Lot 1741. A rare large Longquan celadon cong-form vase, Southern Song dynasty (1127-1279); 15 ¼ in. (38.6 cm.) high. Estimate USD 400,000 - USD 600,000. © Christie's Images Ltd 2019
Finely potted in imitation of a Neolithic jade cong, the vase has a rectangular body of square section with a cylindrical foot and short neck, and is covered overall with a glaze of rich sea-green color stopping just short of the foot rim to expose the light grey stoneware body.
Provenance: Dr. T. T. Tsui (1941-2010) Collection.
Literature: The Tsui Musuem of Art, Splendour of Ancient Chinese Art: Selections from the Collections of T.T. Tsui Galleries of Chinese Art Worldwide, Hong Kong, 1996, no. 37.
Note: The form of this vase is based on a jade ritual object, cong, that has a cylindrical core and a square exterior, such as the jade cong dating to the Neolithic period, Liangzhu culture, in the Nanjing Museum, included in the exhibition, China: 5,000 Years, Solomon R. Guggenheim Museum, New York, 1998, pl. 5. Such artifacts were enthusiastically collected by the educated elite of the Northern and Southern Song dynasties, prompting the production of contemporary vessels in bronze and stoneware based on the antique prototypes.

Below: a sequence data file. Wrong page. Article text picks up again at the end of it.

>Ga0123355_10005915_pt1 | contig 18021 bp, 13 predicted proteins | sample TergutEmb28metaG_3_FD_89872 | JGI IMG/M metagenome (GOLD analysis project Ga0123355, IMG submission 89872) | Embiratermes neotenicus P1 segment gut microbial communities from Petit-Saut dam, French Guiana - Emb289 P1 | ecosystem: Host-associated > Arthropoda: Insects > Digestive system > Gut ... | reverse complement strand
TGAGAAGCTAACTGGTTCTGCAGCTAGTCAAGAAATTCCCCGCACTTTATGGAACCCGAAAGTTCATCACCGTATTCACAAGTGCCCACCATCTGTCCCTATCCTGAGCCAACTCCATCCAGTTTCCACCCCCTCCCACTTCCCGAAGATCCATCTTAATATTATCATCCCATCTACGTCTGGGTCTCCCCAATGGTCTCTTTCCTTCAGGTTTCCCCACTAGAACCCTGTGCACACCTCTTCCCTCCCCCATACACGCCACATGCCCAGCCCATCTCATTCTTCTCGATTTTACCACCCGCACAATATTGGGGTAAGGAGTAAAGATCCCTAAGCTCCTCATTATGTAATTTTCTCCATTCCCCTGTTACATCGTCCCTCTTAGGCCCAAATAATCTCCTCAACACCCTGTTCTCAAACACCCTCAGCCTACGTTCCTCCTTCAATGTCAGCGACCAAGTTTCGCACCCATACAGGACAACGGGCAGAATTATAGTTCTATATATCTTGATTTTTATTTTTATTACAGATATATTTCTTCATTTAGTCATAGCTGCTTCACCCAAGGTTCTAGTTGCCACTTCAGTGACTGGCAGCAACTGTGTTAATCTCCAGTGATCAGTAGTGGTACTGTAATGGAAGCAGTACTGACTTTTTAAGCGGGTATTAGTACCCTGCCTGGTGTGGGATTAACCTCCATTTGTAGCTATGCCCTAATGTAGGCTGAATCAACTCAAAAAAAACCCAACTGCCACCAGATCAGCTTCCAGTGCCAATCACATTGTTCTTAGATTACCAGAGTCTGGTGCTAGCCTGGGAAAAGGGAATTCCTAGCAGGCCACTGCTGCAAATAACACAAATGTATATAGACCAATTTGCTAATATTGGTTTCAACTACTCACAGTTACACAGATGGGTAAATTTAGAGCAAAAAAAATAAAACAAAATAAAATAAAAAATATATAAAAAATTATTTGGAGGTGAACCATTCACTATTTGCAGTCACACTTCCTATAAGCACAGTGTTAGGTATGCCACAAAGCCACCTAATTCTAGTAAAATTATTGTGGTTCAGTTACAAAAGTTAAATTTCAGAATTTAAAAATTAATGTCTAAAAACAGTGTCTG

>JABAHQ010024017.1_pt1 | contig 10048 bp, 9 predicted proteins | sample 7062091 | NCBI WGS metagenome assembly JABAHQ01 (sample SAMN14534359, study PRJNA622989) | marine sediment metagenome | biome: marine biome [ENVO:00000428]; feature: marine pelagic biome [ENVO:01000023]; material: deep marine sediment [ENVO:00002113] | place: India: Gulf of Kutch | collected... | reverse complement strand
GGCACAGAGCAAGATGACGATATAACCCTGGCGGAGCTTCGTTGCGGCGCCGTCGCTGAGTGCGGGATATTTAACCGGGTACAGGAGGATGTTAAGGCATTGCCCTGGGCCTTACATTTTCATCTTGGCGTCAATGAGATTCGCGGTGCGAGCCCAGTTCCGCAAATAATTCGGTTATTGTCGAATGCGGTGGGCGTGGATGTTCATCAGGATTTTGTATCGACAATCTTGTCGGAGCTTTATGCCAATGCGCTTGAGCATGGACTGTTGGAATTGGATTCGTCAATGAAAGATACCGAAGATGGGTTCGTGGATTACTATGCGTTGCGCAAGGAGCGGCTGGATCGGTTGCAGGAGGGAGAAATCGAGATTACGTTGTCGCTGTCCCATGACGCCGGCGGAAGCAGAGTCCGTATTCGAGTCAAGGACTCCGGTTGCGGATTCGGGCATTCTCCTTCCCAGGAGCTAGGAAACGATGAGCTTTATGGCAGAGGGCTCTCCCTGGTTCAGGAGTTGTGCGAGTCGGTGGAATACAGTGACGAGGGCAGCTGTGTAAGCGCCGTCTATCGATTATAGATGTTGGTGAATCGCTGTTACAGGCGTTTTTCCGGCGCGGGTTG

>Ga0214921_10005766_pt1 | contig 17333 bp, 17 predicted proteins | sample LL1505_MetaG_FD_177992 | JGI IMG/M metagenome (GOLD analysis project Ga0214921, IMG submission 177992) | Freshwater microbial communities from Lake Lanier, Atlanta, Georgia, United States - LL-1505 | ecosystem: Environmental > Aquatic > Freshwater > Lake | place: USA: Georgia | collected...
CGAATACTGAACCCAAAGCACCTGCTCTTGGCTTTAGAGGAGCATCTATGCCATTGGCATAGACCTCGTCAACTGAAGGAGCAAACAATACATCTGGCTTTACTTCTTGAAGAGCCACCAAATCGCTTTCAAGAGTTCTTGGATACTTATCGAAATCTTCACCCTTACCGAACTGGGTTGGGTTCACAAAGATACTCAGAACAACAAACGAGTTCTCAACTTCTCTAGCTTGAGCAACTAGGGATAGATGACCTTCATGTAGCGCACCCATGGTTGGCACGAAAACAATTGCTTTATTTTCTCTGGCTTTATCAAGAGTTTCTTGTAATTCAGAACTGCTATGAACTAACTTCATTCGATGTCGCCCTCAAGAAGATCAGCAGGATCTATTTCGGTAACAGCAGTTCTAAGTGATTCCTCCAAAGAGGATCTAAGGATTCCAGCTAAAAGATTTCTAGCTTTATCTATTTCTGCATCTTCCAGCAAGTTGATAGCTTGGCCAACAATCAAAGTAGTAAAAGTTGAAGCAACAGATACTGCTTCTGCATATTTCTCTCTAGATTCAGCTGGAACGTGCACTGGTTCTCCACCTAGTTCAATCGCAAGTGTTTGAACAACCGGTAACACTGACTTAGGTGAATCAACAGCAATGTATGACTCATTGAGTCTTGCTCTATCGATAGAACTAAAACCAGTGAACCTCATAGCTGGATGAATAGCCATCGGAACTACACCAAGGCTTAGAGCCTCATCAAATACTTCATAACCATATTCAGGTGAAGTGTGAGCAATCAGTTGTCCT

Longquan celadon cong-form vases were made in various sizes, as represented by three illustrated in Chinese Ceramics in The Idemitsu Museum, Tokyo, 1987, pls. 466-468, 16 1/8 in., 10 3/8 in. and 9 ¼ in. high, respectively. However, examples of large size appear to be rare, and include the 16 1/8 in.-high vase in the Idemitsu Museum mentioned above; one (16 in.) in the Percival David Collection, currently on loan to the British Museum, illustrated by Margaret Medley in Illustrated Catalogue of Celadon Wares, London, 1977, pl. VII, no. 73; one in the Indianapolis Museum of Art (16 ¼ in.) illustrated by Y. Mino and J. Robinson, Beauty and Tranquility: The Eli Lilly Collection of Chinese Art, 1983, pl. 76; and another (16 1/8 in.) sold at Christie's Hong Kong, 28 May 2014, lot 3402. Other vases of a smaller size include one (11 ¼ in.) in the Shanghai Museum included in the exhibition, Treasures from the Shanghai Museum: 6000 Years of Chinese Art, 1983-1984, pl. XXVI; the example (10 in.) illustrated by R. L. d'Argencé in Chinese Ceramics in the Avery Brundage Collection, San Francisco, 1967, pl. XLIV, fig. A; and the vase (10 in.) in the Qing Court collection, illustrated in The Complete Treasures of the Palace Museum - 33 - Porcelain of the Song Dynasty (II), Hong Kong, 1996, pp. 108-109, pl. 97.